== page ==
Even if the ideas being thrown at the tired teachers happen to be good ones (which isn’t guaranteed, particularly given the tendency such a format has for encouraging gimmick over developing deep understanding), how much of it sticks? With a particularly charismatic delivery some of it might. But still we have the problem of the disconnect that such a model promotes, encouraging as it does a separation between the idea of teacher learning opportunities and a teacher’s classroom experience.
What’s stopping you?
For those teachers who do recognise the potential richness of the learning opportunity presented by the unfettered access to regular, iterative practice in their own classroom, surely the most frequently cited barrier is time. This is certainly the view most commonly expressed by our staff when surveyed about their perception of the challenges preventing them taking charge of their own professional learning and development.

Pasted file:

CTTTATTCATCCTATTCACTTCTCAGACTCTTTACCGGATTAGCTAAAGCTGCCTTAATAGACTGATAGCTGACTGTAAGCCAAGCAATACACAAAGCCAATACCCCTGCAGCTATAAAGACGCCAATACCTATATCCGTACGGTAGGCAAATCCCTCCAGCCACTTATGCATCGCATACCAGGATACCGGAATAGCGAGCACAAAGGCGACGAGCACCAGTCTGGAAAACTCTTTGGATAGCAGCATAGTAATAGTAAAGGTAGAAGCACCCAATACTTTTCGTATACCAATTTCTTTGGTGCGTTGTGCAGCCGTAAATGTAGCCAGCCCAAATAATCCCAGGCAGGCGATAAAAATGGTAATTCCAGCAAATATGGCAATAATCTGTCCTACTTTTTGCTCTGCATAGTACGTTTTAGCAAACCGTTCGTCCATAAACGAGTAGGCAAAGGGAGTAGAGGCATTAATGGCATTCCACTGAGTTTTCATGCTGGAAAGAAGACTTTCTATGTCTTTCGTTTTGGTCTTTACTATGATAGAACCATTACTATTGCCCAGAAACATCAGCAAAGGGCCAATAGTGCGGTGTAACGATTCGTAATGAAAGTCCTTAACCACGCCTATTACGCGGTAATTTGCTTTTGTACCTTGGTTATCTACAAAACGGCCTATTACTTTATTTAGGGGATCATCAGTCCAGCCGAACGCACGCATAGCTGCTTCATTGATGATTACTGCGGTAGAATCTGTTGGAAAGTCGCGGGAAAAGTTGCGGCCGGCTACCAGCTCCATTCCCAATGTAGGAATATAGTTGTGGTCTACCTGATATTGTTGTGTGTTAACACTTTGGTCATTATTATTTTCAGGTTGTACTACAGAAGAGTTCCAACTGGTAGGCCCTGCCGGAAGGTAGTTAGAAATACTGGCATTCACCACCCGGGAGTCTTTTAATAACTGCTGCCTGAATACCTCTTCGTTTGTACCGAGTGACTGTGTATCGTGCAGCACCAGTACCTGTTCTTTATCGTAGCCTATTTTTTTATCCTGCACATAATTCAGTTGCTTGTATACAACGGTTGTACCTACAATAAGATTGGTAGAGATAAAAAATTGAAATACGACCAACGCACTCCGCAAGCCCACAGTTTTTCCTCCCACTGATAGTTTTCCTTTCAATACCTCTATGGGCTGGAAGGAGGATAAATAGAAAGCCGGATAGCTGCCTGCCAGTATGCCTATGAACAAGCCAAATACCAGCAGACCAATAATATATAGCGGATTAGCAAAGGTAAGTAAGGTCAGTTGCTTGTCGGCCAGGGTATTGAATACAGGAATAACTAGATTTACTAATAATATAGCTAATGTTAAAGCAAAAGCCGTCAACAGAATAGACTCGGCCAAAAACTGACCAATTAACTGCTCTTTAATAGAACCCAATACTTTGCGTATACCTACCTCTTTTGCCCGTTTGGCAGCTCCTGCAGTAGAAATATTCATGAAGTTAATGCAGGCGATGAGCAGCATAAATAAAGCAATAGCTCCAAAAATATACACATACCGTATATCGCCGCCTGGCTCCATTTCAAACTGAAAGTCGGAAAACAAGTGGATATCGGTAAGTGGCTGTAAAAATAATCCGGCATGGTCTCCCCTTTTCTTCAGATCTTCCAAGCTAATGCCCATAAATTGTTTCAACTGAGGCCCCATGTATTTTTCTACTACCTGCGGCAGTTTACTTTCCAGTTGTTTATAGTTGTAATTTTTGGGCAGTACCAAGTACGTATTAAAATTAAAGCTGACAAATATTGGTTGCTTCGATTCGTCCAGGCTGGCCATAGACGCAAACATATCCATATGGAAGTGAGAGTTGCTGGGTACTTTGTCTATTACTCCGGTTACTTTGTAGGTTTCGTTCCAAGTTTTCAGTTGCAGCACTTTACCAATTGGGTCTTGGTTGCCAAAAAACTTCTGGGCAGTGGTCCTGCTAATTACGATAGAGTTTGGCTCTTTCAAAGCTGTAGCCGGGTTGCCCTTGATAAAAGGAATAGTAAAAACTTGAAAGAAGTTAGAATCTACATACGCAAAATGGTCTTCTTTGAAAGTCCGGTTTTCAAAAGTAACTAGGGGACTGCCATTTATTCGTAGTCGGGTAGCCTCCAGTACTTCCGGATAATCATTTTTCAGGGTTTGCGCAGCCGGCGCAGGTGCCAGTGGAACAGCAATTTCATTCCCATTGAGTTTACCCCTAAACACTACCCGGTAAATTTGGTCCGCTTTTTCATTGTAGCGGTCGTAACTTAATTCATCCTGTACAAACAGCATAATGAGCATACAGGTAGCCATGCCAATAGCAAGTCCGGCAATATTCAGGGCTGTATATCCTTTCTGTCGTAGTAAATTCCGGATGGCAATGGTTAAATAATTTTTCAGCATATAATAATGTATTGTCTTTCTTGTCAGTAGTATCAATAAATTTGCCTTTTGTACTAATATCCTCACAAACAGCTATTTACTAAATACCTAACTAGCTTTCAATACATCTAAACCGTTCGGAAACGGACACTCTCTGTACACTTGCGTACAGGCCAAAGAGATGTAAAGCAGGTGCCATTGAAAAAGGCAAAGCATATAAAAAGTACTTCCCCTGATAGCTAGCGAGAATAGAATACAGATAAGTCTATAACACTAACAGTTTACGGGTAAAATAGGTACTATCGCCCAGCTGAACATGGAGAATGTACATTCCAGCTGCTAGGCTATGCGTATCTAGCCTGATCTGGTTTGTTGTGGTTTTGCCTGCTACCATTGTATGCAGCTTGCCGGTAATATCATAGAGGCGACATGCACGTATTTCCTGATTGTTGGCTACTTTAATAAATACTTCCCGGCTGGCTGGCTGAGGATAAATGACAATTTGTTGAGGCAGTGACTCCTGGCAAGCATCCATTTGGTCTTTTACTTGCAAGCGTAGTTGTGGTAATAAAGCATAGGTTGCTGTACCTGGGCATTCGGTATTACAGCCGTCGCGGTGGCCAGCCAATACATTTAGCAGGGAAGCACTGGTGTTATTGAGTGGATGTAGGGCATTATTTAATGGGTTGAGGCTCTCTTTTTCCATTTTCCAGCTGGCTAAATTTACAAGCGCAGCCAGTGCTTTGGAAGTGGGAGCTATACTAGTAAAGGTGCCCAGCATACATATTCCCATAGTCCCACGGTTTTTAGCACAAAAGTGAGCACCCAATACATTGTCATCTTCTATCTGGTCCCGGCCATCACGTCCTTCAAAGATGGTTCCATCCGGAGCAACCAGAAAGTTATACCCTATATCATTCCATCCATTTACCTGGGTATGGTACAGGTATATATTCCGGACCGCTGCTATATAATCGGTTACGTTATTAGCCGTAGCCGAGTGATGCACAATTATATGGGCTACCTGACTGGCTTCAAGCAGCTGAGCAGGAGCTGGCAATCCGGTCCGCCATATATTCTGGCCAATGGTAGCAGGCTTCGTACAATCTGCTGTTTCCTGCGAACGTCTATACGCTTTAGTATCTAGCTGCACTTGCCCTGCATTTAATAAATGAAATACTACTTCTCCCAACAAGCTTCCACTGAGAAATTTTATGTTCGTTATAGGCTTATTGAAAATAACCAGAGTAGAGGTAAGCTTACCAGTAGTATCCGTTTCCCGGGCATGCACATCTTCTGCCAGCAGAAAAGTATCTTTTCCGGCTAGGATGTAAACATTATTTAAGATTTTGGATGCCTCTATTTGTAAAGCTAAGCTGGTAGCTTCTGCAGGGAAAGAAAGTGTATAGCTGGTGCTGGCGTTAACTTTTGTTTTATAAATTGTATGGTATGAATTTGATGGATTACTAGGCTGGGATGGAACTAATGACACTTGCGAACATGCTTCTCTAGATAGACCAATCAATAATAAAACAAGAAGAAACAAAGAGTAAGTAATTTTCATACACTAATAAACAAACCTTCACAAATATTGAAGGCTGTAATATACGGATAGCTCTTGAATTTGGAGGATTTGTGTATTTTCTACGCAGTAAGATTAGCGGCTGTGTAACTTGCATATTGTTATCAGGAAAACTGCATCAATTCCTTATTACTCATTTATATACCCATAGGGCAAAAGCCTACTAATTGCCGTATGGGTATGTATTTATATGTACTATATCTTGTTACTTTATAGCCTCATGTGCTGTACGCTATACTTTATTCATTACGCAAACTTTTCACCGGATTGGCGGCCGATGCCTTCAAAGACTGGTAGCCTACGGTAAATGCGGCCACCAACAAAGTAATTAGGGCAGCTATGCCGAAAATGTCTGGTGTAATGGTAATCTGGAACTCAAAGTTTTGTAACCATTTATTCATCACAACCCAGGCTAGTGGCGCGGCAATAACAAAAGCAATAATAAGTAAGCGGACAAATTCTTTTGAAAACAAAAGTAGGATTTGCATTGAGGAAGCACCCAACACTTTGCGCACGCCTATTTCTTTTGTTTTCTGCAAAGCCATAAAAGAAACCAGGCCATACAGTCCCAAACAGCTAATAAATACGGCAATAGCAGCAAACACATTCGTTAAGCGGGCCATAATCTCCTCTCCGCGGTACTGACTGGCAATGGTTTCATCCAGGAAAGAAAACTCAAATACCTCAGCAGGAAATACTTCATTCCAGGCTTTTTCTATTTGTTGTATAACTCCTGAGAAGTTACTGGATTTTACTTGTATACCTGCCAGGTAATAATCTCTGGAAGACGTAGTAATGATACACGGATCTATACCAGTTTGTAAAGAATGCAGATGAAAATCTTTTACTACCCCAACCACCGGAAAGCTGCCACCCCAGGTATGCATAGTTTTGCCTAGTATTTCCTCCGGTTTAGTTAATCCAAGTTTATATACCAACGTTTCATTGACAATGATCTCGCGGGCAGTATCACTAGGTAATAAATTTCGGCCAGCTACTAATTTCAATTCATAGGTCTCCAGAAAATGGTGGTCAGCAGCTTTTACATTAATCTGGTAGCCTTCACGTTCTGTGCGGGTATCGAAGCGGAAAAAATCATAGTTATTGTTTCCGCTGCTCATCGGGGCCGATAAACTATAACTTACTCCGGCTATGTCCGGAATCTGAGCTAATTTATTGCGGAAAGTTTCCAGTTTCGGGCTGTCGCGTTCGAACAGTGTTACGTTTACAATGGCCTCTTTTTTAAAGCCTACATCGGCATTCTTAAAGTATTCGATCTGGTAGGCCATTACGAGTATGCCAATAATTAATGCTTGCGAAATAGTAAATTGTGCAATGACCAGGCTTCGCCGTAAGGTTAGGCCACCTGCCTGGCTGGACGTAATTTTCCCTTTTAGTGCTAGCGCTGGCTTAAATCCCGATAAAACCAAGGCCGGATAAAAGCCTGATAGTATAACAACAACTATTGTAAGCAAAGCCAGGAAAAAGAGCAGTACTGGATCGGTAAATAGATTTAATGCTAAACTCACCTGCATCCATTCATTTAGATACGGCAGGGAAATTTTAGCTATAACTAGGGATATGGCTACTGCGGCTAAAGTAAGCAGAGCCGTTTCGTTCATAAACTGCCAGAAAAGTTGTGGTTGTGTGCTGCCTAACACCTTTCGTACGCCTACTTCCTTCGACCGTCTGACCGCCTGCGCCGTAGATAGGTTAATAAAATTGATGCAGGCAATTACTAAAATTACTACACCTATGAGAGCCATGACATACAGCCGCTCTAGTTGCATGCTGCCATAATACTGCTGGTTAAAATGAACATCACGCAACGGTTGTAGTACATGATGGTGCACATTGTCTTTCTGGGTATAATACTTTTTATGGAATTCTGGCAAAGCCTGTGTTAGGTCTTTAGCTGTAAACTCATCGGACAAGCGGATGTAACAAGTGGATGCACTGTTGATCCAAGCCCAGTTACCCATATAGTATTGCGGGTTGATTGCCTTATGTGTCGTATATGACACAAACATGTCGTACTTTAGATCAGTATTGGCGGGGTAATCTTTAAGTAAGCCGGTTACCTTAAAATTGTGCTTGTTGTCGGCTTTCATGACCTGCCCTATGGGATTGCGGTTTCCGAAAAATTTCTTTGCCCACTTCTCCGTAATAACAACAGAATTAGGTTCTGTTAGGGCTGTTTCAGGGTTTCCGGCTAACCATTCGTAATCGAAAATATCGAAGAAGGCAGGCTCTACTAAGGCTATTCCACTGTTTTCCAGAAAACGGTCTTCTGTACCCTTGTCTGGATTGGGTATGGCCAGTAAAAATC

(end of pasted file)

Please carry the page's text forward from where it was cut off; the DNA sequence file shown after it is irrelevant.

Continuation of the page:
That view is endorsed by the findings of a report published by the Education Policy Institute in October 2016. One of its three key findings is that long working hours are hindering teachers’ access to CPD. Of 36 jurisdictions, England ranked a lowly 30th in average number of days spent each year on some key forms of CPD. England’s teachers spent an average of four days on certain forms of CPD in the previous year, including courses, observational visits, seminars and in-service training. This is far lower than the average of 10.5 days across all jurisdictions considered.
Workload is a significant barrier to accessing CPD, according to 60% of teachers in England, compared to an average of 49% across all jurisdictions in the study.
So this year at Richard Challoner, we are taking steps to help teachers find time.
Finding time for professional learning and development
Part of helping staff to find the time is helping them to see the need to find time, and this is cultural. As frequently as possible, as both a repeated global message to all staff and as a discussion with individuals, we are reiterating our directive about moderating the workload associated with written feedback. Importantly, this message now nests within a bigger mantra, borrowed from Dylan Wiliam (as so much of our current work is): sometimes we have to stop doing good things in order to do even better things.